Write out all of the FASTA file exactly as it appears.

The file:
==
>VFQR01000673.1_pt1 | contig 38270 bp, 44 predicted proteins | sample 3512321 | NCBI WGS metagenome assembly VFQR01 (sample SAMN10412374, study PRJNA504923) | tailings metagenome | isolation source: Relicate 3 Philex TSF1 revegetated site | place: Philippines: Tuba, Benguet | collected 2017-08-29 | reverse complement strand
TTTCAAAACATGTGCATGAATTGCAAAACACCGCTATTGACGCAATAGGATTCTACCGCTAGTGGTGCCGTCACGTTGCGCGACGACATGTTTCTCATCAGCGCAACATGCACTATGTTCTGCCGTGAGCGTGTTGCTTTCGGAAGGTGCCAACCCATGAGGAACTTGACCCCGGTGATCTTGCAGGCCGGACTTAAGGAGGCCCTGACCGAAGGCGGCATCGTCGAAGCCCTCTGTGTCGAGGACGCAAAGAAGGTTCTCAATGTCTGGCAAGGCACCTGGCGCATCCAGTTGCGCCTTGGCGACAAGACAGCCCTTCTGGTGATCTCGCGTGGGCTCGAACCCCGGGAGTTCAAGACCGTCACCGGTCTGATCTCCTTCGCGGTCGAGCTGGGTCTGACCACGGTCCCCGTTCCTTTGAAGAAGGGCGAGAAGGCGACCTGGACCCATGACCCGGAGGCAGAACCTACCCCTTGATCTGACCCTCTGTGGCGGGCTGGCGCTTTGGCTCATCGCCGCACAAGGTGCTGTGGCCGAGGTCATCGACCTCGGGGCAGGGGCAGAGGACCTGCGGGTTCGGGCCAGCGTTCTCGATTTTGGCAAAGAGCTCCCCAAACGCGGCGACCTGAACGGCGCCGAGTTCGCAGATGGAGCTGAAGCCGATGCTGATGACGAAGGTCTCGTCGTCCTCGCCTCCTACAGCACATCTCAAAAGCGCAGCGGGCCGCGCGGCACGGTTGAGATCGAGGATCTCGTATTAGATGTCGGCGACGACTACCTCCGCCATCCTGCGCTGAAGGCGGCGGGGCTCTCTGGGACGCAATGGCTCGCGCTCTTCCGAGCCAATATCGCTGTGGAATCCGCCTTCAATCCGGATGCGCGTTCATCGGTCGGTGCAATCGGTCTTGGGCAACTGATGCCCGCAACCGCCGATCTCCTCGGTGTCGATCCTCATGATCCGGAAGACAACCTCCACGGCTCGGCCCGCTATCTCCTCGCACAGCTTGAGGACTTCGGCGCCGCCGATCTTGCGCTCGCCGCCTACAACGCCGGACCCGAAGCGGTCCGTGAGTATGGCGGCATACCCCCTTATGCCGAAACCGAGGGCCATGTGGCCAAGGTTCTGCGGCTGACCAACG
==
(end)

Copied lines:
>VFQR01000673.1_pt1 | contig 38270 bp, 44 predicted proteins | sample 3512321 | NCBI WGS metagenome assembly VFQR01 (sample SAMN10412374, study PRJNA504923) | tailings metagenome | isolation source: Relicate 3 Philex TSF1 revegetated site | place: Philippines: Tuba, Benguet | collected 2017-08-29 | reverse complement strand
TTTCAAAACATGTGCATGAATTGCAAAACACCGCTATTGACGCAATAGGATTCTACCGCTAGTGGTGCCGTCACGTTGCGCGACGACATGTTTCTCATCAGCGCAACATGCACTATGTTCTGCCGTGAGCGTGTTGCTTTCGGAAGGTGCCAACCCATGAGGAACTTGACCCCGGTGATCTTGCAGGCCGGACTTAAGGAGGCCCTGACCGAAGGCGGCATCGTCGAAGCCCTCTGTGTCGAGGACGCAAAGAAGGTTCTCAATGTCTGGCAAGGCACCTGGCGCATCCAGTTGCGCCTTGGCGACAAGACAGCCCTTCTGGTGATCTCGCGTGGGCTCGAACCCCGGGAGTTCAAGACCGTCACCGGTCTGATCTCCTTCGCGGTCGAGCTGGGTCTGACCACGGTCCCCGTTCCTTTGAAGAAGGGCGAGAAGGCGACCTGGACCCATGACCCGGAGGCAGAACCTACCCCTTGATCTGACCCTCTGTGGCGGGCTGGCGCTTTGGCTCATCGCCGCACAAGGTGCTGTGGCCGAGGTCATCGACCTCGGGGCAGGGGCAGAGGACCTGCGGGTTCGGGCCAGCGTTCTCGATTTTGGCAAAGAGCTCCCCAAACGCGGCGACCTGAACGGCGCCGAGTTCGCAGATGGAGCTGAAGCCGATGCTGATGACGAAGGTCTCGTCGTCCTCGCCTCCTACAGCACATCTCAAAAGCGCAGCGGGCCGCGCGGCACGGTTGAGATCGAGGATCTCGTATTAGATGTCGGCGACGACTACCTCCGCCATCCTGCGCTGAAGGCGGCGGGGCTCTCTGGGACGCAATGGCTCGCGCTCTTCCGAGCCAATATCGCTGTGGAATCCGCCTTCAATCCGGATGCGCGTTCATCGGTCGGTGCAATCGGTCTTGGGCAACTGATGCCCGCAACCGCCGATCTCCTCGGTGTCGATCCTCATGATCCGGAAGACAACCTCCACGGCTCGGCCCGCTATCTCCTCGCACAGCTTGAGGACTTCGGCGCCGCCGATCTTGCGCTCGCCGCCTACAACGCCGGACCCGAAGCGGTCCGTGAGTATGGCGGCATACCCCCTTATGCCGAAACCGAGGGCCATGTGGCCAAGGTTCTGCGGCTGACCAACG